As Councilmember Sue Greenwald put it, the current assumptions did not assume any kind of cost-of-living adjustment, and the pension increases assumed estimates that PERS had given under current assumptions.
This is only part of the problem. One of our big problems for years was that the city’s deferred maintenance and other unmet needs was not counted against the budget, but rather put into a separate “unmet” needs category.
In 2008 for instance, this enabled the council to boast that they had a balanced budget with 15 percent reserve, while it was clear one of the reasons that they achieved this “feat” was due entirely to deferring costs of infrastructure, road repairs, and other needs to a future date – costs that were nontrivial, amounting to perhaps $13 million, depending on what was included in that category.
“A number of years ago, I pointed out that we were essentially balancing the budget by calling our deficit ‘unmet needs,’ ” Councilmember Sue Greenwald said. “As we’ve mentioned, they’ve accumulated and we’ve said that… we wanted to know what services we could restore. I don’t think that’s a very accurate way to describe it. We are not restoring services, we are trying to catch up with unmet maintenance needs that are getting really severe.”
The critical question came back to how to fund local infrastructure and how to account for it in the budget.
“We’re evading the big issue,” Councilmember Greenwald warned. “The budget is not a realistic budget. We’re still saying that the budget is on its way to being balanced by having this enormous category of unmet needs.”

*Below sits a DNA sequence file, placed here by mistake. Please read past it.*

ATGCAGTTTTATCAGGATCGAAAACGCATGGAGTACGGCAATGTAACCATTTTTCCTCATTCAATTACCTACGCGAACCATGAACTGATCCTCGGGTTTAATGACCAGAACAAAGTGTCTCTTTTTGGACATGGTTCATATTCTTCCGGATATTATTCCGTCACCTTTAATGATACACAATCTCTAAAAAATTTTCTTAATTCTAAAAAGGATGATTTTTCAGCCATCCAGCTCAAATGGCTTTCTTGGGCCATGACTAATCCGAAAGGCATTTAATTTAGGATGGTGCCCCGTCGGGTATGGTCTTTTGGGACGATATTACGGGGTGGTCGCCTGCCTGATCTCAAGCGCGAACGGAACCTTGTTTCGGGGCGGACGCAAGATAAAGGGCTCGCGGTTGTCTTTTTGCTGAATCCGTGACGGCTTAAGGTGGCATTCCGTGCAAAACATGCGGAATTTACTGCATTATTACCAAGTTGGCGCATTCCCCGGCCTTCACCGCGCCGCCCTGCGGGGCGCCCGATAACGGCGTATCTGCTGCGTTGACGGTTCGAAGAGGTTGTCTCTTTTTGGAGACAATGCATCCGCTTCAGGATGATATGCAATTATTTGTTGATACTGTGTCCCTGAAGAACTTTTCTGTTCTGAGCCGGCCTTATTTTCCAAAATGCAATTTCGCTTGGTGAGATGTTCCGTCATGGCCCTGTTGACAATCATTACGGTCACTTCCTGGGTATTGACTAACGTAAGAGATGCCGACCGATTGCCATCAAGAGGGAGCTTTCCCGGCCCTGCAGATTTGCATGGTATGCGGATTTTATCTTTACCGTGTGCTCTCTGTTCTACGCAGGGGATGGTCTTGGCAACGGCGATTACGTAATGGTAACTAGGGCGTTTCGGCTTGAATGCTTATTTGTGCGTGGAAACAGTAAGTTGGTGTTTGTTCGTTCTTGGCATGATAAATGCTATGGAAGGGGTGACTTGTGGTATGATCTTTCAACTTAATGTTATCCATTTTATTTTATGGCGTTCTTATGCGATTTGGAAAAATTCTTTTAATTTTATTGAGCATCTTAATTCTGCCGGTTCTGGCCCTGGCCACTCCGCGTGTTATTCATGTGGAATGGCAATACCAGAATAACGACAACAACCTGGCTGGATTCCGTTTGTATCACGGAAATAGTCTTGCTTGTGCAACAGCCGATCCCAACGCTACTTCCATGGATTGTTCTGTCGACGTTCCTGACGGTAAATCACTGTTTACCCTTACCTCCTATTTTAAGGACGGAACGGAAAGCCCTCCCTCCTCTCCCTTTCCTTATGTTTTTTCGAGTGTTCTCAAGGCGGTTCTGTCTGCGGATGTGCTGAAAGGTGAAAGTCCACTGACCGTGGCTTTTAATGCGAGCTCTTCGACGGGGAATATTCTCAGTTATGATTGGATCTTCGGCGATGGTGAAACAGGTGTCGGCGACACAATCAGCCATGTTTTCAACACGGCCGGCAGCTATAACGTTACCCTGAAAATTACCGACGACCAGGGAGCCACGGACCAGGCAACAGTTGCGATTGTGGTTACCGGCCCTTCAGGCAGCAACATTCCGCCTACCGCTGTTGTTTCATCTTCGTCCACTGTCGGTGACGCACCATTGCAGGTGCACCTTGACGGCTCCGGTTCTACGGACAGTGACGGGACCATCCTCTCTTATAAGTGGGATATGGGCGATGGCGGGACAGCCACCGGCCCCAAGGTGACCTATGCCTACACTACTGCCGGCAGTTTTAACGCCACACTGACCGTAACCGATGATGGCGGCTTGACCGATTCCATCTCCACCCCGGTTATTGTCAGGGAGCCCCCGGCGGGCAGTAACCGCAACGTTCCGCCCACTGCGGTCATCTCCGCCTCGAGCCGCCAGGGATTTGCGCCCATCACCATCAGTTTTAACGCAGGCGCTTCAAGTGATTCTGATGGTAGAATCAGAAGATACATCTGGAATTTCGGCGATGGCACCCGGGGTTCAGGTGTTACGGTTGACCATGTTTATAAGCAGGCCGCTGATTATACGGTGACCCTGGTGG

“In the end we’re going to have to spend money on our roads, on our sidewalks, our bike paths and we have to start putting it in the budget and we have to start spending it,” she stated. “We need to start being more realistic because what I’ve heard tonight is more kicking the can down the road.”
Councilmember Greenwald then moved to direct staff to come up with a budget that reflects the true deficit, which includes a concept of the city’s unmet needs.
City Manager Steve Pinkerton said, “You want a budget that reflects our physical needs, both ongoing and the deficit.”
Councilmember Greenwald said that we need the budget to reflect both unfunded liabilities and unfunded needs and a way to pay them down, just as the city has a plan to deal with unfunded health liabilities
As Councilmember Greenwald put it, it was disingenuous to have these mounting costs and suggest at the same time our budget was balanced.
How this will work, of course, remains to be seen.
At the same time that Councilmember Sue Greenwald was critical of these policies, she was oddly supportive of Paul Navazio, making arguments for him to be named as full-time city manager.
She also would defend the failure of Mr. Navazio to meet the council-directed $2.5 million in cuts this year.
Councilmember Sue Greenwald, during September’s discussion on the budget, defended the finance director: “Paul [Navazio] did prepare the specific reductions we asked for… Paul said he prepared a list that did exactly what we asked for… to basically cut $2.5 million from the general fund and a list of positions to be reduced.”
“So he did do what we asked for, but he just didn’t think it was wise – obviously it would have a profound effect on employee morale if we didn’t want to just do the layoffs. I can understand that, since Paul has the job of both presenting these figures and keeping people working.”